Voluntary turnover occurs when employees voluntarily choose to leave their jobs. It is calculated by dividing the number of employees who left voluntarily by the total number of employees in the organisation. This metric can lead to the identification of gaps in the employee experience that are leading to voluntary attrition.

Involuntary turnover rate

Involuntary turnover occurs when employees are terminated and leave their jobs.

For this reason, involuntary turn over rate is calculated by dividing the total number of employees who left involuntarily by the total number of employees in the business. This metric can be tied back to the recruitment strategy and used to develop a plan to improve the quality of hires to avoid involuntary turnover.

Time to fill

The number of days between advertising a job opening and hiring someone to fill that position. The time to fill metric offers insights the recruitment strategy while also serving to identify areas where time can be saved.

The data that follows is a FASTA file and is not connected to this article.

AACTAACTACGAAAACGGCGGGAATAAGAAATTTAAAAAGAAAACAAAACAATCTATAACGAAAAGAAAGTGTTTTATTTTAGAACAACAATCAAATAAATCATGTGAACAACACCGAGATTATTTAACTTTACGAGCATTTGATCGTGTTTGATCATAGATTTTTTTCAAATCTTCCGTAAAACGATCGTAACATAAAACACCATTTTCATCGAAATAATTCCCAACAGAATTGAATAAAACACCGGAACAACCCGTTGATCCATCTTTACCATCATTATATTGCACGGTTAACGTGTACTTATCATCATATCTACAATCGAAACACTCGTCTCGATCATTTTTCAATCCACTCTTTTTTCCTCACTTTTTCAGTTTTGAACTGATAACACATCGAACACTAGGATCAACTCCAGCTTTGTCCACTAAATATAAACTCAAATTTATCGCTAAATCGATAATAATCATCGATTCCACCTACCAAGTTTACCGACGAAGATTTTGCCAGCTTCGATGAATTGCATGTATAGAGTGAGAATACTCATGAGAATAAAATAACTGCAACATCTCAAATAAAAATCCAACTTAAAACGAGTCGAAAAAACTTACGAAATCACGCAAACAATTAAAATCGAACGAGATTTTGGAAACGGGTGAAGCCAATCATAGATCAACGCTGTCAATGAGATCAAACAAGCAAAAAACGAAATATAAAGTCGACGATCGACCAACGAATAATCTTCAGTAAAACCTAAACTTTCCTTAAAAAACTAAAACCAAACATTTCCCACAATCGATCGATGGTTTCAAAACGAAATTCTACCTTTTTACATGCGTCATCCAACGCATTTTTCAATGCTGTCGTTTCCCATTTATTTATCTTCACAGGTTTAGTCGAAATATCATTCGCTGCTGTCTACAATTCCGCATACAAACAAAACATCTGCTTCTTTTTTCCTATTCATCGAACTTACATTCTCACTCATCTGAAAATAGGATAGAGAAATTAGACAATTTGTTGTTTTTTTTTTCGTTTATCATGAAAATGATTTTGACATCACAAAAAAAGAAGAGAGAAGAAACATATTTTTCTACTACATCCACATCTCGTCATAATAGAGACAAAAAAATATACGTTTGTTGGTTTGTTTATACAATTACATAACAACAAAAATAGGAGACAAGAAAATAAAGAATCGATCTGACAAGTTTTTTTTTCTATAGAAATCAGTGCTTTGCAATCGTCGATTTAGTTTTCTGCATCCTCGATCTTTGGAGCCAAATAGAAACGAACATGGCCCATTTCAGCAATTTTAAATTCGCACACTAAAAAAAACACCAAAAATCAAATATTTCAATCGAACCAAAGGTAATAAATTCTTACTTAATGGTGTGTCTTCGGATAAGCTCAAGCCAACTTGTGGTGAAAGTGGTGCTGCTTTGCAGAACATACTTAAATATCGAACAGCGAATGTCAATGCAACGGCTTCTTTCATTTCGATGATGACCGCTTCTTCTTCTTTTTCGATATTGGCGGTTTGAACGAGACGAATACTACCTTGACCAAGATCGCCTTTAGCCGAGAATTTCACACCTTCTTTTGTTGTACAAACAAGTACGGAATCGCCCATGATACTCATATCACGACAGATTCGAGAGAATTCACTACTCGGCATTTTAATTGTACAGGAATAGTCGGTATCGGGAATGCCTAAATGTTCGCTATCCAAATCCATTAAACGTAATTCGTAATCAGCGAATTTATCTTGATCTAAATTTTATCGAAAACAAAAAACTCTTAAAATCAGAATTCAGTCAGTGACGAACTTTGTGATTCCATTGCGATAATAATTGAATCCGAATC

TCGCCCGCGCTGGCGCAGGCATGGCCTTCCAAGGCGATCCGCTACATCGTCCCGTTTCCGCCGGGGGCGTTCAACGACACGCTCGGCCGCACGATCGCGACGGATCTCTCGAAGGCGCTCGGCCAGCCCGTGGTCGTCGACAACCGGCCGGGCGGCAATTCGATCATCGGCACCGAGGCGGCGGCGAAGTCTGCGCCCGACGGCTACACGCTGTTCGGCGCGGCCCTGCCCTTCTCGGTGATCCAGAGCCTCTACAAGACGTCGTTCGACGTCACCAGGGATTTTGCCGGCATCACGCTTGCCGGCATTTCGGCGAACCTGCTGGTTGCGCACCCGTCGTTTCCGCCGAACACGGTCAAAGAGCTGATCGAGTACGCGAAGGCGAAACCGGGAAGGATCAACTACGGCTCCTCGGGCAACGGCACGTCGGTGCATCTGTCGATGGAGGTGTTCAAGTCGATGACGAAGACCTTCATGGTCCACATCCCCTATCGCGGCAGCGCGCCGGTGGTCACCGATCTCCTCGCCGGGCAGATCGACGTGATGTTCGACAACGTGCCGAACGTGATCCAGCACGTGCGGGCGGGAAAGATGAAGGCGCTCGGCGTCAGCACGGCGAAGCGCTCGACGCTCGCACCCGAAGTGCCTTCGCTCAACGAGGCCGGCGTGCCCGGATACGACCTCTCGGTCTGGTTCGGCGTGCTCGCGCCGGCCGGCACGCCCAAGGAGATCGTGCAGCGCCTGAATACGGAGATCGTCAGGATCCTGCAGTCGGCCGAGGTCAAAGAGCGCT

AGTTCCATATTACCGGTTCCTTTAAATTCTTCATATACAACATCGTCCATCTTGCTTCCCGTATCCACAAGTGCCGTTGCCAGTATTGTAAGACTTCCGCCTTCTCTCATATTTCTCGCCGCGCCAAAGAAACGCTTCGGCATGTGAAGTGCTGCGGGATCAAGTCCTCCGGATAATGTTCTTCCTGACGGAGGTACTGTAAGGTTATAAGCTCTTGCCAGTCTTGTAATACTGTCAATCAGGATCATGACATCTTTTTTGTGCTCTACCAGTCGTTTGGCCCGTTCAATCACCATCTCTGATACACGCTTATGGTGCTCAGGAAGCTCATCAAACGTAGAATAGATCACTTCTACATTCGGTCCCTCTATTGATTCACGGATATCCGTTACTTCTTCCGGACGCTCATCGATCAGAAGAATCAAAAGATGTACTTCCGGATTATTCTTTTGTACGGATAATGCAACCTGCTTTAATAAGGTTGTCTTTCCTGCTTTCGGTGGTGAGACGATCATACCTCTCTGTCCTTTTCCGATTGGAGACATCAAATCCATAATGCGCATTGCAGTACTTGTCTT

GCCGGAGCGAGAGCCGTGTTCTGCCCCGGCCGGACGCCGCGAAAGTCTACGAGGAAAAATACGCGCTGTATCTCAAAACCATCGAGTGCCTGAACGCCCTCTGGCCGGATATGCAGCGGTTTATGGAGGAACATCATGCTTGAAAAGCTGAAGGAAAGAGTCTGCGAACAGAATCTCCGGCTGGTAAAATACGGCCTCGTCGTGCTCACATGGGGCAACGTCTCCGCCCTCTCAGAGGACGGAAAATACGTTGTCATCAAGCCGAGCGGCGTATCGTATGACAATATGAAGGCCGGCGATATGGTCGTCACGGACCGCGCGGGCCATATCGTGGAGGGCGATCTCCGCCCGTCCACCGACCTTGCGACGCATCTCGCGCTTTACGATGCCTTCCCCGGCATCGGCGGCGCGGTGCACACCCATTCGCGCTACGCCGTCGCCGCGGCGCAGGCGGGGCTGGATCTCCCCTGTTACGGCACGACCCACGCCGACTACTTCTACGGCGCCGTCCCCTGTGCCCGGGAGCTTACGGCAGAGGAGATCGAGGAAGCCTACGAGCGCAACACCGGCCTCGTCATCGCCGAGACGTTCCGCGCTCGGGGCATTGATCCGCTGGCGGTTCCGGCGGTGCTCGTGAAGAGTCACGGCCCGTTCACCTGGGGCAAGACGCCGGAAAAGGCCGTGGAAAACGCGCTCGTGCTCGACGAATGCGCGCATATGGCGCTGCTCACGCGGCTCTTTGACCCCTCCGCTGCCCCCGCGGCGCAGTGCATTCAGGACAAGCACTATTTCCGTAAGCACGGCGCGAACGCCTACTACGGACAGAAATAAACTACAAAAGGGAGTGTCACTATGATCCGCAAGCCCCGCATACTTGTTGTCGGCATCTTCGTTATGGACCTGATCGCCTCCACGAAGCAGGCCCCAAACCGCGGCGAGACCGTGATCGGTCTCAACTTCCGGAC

Time to hire

The number of days between approaching a candidate and the candidate’s acceptance of the job offer. Just like time to fill, data-driven analysis of time to hire can benefit recruiters and help them improve the candidate experience to reduce this time.

Absenteeism

Absenteeism is a productivity metric. To calculate this metric, divide the number of days missed by the total number of scheduled workdays. This metric offers insights into overall employee health and can also serve as an indicator of employee happiness.

Human capital risk

This may include employee-related risks, such as the absence of a specific skill to fill a new type of job. Additionally, it includes the lack of qualified employees to fill leadership positions, the potential of an employee to leave the job based on several factors, such as relationship with managers, compensation, and absence of a clear succession plan.

Feeling the HR Metrics vibe? Continue your research into HR metrics and HR analytics by reading some of the great HR books available online.